EDUCATION – Robinson Elementary students spread kindness

Robinson Elementary students complete their “Our Stake in Growing Kindness” project at Metlox Plaza last Thursday. Photo by Yea-Lan Chiang

by Hibah Samad/MBUSD 

Robinson Elementary staff and 130 students joined schools around the globe for the 12th annual Great Kindness Challenge. Students took their school project idea beyond the classroom walls to spread kindness across the City of Manhattan Beach by installing their “Our Stake in Growing Kindness” project at Metlox.

Last Thursday morning, the students unveiled their artwork to the community, which is located on the fountain in the center of Metlox. Three-hundred succulents are displayed in the shape of a heart and if you look closer, each plant has a decorated “stake” with an act of kindness message. 

During the celebration, Robinson Principal Jackie O’Sullivan told the students how proud she was of them. The hope is that visitors to the plaza take home a succulent and are inspired to participate in an act of kindness. The idea is to grow kindness. 

“At Robinson, we believe kindness is contagious,” O’Sullivan said. “When we are kind to others, be kind in return. Kindness can create more kindness. We all have a ‘stake’ in growing kindness that’s the idea behind the project.”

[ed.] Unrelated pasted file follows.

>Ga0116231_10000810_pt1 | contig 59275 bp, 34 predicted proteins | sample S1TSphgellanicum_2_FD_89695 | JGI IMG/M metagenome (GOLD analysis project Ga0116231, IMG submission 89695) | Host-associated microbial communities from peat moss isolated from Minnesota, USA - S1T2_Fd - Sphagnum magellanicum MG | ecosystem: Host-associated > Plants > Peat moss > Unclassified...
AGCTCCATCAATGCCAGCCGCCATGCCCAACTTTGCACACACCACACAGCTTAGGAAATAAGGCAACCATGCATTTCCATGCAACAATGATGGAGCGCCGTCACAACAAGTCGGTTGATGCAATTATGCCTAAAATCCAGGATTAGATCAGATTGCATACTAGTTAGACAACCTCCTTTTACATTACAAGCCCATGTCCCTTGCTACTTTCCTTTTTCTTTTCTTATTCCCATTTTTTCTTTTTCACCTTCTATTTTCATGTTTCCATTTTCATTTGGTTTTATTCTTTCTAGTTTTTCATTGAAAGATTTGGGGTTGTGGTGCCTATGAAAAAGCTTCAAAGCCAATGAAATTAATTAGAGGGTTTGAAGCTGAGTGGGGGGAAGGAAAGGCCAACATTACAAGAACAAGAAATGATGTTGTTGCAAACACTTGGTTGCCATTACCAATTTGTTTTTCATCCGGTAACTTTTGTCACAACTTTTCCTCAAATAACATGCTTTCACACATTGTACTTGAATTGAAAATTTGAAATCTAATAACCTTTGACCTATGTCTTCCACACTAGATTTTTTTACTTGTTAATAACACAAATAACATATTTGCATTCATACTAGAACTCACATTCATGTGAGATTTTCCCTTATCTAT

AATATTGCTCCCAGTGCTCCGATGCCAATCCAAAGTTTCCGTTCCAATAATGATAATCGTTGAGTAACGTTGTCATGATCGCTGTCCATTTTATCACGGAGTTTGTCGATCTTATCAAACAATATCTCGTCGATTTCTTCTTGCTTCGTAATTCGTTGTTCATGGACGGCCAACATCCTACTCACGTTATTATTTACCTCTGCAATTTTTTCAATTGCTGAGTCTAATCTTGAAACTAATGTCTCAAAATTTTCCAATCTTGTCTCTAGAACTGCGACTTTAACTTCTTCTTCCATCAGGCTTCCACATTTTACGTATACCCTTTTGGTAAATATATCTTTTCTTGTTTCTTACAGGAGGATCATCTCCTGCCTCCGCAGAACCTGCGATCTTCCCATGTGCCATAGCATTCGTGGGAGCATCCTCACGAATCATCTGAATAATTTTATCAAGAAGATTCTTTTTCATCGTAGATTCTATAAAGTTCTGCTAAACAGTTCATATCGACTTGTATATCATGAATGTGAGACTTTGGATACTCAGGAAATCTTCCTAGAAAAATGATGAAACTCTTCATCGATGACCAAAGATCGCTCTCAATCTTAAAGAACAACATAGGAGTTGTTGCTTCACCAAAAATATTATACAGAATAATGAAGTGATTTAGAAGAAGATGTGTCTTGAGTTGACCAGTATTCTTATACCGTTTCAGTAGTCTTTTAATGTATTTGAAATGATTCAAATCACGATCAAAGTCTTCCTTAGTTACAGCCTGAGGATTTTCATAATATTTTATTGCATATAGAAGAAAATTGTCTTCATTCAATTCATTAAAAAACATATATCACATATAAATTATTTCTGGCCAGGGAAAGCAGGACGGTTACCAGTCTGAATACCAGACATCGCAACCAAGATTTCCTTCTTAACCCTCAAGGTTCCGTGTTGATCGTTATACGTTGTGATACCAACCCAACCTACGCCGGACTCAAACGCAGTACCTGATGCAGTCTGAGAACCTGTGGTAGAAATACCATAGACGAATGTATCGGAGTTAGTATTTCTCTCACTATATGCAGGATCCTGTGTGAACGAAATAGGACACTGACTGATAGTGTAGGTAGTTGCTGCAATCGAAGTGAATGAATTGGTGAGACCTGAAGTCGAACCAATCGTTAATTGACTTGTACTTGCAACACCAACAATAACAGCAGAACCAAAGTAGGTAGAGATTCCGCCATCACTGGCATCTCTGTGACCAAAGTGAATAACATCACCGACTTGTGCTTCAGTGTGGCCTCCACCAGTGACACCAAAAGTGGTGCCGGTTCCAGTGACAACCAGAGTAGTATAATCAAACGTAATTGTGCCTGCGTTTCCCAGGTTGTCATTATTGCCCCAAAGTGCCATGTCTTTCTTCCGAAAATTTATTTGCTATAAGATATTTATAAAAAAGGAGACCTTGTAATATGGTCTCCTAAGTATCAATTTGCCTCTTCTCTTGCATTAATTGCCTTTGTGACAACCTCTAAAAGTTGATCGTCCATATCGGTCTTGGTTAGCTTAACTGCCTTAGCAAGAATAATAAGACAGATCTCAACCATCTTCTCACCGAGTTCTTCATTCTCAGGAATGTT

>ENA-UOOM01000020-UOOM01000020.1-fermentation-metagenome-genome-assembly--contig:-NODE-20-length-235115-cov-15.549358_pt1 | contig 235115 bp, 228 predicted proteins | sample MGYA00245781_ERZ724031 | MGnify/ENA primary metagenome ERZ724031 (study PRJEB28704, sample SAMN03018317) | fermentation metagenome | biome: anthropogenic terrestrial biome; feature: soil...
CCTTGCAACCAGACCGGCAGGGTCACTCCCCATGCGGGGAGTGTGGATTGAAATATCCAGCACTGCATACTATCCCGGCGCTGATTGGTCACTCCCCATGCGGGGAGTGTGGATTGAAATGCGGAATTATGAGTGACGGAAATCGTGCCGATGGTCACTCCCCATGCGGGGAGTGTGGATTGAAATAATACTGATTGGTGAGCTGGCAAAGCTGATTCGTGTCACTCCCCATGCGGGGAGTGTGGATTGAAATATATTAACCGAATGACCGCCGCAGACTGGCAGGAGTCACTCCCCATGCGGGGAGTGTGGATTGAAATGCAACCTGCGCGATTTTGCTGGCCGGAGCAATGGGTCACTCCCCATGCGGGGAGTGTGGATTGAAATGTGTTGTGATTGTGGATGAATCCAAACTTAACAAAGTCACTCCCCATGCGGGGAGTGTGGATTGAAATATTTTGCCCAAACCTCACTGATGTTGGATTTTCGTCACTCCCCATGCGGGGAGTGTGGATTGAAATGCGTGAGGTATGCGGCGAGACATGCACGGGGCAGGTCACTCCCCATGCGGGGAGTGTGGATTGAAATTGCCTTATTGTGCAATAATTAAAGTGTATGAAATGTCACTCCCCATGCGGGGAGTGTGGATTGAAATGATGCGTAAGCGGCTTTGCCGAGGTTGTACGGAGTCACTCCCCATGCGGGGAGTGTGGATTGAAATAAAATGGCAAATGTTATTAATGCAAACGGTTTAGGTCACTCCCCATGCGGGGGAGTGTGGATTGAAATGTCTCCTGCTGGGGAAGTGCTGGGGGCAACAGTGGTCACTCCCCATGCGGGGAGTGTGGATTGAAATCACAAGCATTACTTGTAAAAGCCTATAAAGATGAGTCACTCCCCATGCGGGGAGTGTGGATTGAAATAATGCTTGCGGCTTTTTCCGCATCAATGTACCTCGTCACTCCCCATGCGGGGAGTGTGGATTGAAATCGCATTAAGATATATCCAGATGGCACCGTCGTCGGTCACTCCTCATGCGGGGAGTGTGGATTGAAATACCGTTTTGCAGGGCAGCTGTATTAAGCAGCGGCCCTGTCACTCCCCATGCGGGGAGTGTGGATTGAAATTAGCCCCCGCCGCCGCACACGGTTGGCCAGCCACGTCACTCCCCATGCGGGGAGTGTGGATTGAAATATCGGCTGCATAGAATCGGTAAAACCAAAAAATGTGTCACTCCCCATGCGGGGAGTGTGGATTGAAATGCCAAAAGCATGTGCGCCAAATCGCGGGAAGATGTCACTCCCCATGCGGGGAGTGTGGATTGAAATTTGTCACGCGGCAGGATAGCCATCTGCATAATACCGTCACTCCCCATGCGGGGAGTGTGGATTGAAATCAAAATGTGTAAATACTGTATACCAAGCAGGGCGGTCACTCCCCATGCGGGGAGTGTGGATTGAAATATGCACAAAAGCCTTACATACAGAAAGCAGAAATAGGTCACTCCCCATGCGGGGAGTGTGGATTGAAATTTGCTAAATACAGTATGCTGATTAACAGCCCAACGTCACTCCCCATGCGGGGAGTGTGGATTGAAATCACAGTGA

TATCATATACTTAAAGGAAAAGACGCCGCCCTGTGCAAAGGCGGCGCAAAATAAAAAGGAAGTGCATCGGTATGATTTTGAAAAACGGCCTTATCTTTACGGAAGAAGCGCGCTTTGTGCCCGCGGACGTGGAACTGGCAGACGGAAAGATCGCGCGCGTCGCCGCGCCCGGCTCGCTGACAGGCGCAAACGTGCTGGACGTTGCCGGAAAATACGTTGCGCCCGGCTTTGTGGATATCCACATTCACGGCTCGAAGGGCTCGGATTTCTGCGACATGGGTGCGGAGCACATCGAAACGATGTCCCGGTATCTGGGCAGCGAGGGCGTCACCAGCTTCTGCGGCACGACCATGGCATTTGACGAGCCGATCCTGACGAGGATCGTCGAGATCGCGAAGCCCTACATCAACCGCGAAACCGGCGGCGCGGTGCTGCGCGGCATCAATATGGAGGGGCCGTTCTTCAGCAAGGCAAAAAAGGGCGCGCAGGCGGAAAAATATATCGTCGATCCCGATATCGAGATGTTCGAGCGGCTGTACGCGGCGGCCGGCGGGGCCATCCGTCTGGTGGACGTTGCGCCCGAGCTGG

O’Sullivan said her students love being able to express themselves through acts of kindness. They see how even the smallest action or work can have an impact.

Robinson kindness workers plant their stakes at Metlox. Photo by Hibah Samad/MBUSD

At the unveiling ceremony, students placed the last of the succulents and dedicated their projects. This vision wouldn’t have been possible without the Manhattan Beach Unified School District’s teachers and PTSA. Parent and PSTA leader Yea-Lan Chiang spearheaded the project and wanted to beautify the fountain area. 

“I wanted to do something different,” Yea-Lan Chiang said. “It feels wonderful to see our kids contributing in a positive way to our community. I love that it’s a tactile project that is meaningful to our students, and we hope it will be meaningful for the public too.” 

Yea-Lan said the installation ties in with the program theme this year, “Grow Kindness.” In her 5th year as a parent volunteer, it’s been a tradition for her to participate in kindness week. She said when staff, students, and volunteers first began this work, they always wanted to build the week around public art.

This isn’t the first time Robinson students have brought smiles to locals through kindness. Last year, they installed “Kindness Chains.” Colorful paper links with kind messages on them. 

While the succulents may be the heart of the Great Kindness Challenge Week, students spent the week practicing acts of kindness and carrying out “THE PLATINUM RULE,” which Robinson Riptides say is about treating others how they want to be treated. 

The succulents will be at Metlox through February 3. Students plan to place more “stakes” throughout Manhattan Beach. Annually more than 18 million students from more than 38,000 schools from 115 countries around the world take part in the challenge. The Great Kindness Challenge was launched in 2012 to address bullying to foster connection, inclusion, and compassion at schools.

School representatives say they are grateful to the City Council and Metlox for allowing this project to happen. ER


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